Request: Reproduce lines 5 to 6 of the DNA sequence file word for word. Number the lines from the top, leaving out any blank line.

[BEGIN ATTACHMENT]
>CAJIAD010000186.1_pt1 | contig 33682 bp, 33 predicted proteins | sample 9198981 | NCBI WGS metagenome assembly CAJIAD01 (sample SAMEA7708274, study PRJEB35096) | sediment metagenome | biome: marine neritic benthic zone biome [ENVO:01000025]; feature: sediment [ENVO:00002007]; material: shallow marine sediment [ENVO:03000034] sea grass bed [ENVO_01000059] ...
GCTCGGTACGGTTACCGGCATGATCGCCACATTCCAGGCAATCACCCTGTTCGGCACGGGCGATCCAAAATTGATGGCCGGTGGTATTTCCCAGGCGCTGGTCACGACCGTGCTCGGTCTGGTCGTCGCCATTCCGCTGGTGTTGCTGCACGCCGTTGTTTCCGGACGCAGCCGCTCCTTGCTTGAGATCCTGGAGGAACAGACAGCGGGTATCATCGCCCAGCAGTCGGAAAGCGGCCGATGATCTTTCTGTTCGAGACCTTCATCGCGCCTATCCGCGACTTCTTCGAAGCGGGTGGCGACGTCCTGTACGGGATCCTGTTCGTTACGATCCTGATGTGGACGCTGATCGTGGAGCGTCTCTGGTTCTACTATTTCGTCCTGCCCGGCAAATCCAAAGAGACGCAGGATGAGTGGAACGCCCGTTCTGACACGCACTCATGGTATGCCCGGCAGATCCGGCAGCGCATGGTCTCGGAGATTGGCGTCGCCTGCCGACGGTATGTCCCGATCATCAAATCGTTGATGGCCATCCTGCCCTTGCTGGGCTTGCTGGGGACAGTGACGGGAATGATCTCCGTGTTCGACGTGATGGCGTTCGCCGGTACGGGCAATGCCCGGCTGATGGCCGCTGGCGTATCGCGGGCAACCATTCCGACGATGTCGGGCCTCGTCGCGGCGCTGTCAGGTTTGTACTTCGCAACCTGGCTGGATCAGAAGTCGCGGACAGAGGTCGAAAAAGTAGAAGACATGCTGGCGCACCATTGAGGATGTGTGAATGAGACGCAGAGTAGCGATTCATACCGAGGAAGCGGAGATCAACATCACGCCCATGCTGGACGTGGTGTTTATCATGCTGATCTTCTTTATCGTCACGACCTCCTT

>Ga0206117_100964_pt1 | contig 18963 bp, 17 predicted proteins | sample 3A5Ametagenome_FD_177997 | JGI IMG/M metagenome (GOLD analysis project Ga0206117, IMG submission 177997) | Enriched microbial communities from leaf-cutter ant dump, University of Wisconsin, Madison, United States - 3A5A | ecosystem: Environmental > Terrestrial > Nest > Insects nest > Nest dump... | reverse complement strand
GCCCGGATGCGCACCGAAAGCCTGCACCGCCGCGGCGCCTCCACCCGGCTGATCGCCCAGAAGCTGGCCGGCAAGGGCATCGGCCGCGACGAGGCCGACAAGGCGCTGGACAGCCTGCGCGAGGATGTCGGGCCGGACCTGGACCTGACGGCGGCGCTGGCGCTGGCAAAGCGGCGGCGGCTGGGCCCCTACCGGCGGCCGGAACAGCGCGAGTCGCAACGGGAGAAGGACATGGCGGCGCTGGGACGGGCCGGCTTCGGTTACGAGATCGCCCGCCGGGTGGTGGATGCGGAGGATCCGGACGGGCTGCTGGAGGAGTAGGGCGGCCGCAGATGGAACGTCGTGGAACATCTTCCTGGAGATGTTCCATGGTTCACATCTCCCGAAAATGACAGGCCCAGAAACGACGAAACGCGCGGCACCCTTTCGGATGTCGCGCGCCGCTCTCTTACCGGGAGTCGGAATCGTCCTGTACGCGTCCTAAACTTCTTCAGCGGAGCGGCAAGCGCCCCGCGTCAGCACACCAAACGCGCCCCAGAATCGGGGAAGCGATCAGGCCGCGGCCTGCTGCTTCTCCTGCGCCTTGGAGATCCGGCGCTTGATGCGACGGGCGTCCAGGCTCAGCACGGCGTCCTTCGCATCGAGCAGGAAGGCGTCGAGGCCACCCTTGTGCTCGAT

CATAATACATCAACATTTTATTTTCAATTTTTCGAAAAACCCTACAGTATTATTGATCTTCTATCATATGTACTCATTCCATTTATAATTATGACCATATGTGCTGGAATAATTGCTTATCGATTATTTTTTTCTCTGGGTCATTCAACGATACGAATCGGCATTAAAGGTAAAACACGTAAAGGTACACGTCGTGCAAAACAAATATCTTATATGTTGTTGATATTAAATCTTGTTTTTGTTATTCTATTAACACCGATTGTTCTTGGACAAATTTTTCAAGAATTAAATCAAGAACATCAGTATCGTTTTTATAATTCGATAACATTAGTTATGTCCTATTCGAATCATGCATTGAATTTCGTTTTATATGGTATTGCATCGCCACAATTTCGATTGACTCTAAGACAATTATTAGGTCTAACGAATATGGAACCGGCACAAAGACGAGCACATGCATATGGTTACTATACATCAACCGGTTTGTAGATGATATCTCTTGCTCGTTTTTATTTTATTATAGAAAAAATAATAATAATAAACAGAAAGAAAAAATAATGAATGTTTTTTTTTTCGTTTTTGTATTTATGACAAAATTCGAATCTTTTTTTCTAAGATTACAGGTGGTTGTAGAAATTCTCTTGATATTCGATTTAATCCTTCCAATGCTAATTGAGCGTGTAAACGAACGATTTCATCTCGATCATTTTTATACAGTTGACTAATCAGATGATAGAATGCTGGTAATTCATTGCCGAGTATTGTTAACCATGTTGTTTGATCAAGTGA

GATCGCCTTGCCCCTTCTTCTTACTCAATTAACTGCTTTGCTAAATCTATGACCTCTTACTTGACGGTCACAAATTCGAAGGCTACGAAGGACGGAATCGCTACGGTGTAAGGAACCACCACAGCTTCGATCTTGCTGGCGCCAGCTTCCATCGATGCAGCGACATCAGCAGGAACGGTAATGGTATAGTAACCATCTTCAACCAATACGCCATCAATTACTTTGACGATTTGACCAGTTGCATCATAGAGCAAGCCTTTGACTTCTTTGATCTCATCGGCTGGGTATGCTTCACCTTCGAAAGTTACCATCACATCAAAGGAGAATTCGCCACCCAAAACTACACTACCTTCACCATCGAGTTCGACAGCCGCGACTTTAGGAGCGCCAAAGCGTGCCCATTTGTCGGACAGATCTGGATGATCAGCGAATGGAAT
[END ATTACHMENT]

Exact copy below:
CATAATACATCAACATTTTATTTTCAATTTTTCGAAAAACCCTACAGTATTATTGATCTTCTATCATATGTACTCATTCCATTTATAATTATGACCATATGTGCTGGAATAATTGCTTATCGATTATTTTTTTCTCTGGGTCATTCAACGATACGAATCGGCATTAAAGGTAAAACACGTAAAGGTACACGTCGTGCAAAACAAATATCTTATATGTTGTTGATATTAAATCTTGTTTTTGTTATTCTATTAACACCGATTGTTCTTGGACAAATTTTTCAAGAATTAAATCAAGAACATCAGTATCGTTTTTATAATTCGATAACATTAGTTATGTCCTATTCGAATCATGCATTGAATTTCGTTTTATATGGTATTGCATCGCCACAATTTCGATTGACTCTAAGACAATTATTAGGTCTAACGAATATGGAACCGGCACAAAGACGAGCACATGCATATGGTTACTATACATCAACCGGTTTGTAGATGATATCTCTTGCTCGTTTTTATTTTATTATAGAAAAAATAATAATAATAAACAGAAAGAAAAAATAATGAATGTTTTTTTTTTCGTTTTTGTATTTATGACAAAATTCGAATCTTTTTTTCTAAGATTACAGGTGGTTGTAGAAATTCTCTTGATATTCGATTTAATCCTTCCAATGCTAATTGAGCGTGTAAACGAACGATTTCATCTCGATCATTTTTATACAGTTGACTAATCAGATGATAGAATGCTGGTAATTCATTGCCGAGTATTGTTAACCATGTTGTTTGATCAAGTGA

GATCGCCTTGCCCCTTCTTCTTACTCAATTAACTGCTTTGCTAAATCTATGACCTCTTACTTGACGGTCACAAATTCGAAGGCTACGAAGGACGGAATCGCTACGGTGTAAGGAACCACCACAGCTTCGATCTTGCTGGCGCCAGCTTCCATCGATGCAGCGACATCAGCAGGAACGGTAATGGTATAGTAACCATCTTCAACCAATACGCCATCAATTACTTTGACGATTTGACCAGTTGCATCATAGAGCAAGCCTTTGACTTCTTTGATCTCATCGGCTGGGTATGCTTCACCTTCGAAAGTTACCATCACATCAAAGGAGAATTCGCCACCCAAAACTACACTACCTTCACCATCGAGTTCGACAGCCGCGACTTTAGGAGCGCCAAAGCGTGCCCATTTGTCGGACAGATCTGGATGATCAGCGAATGGAAT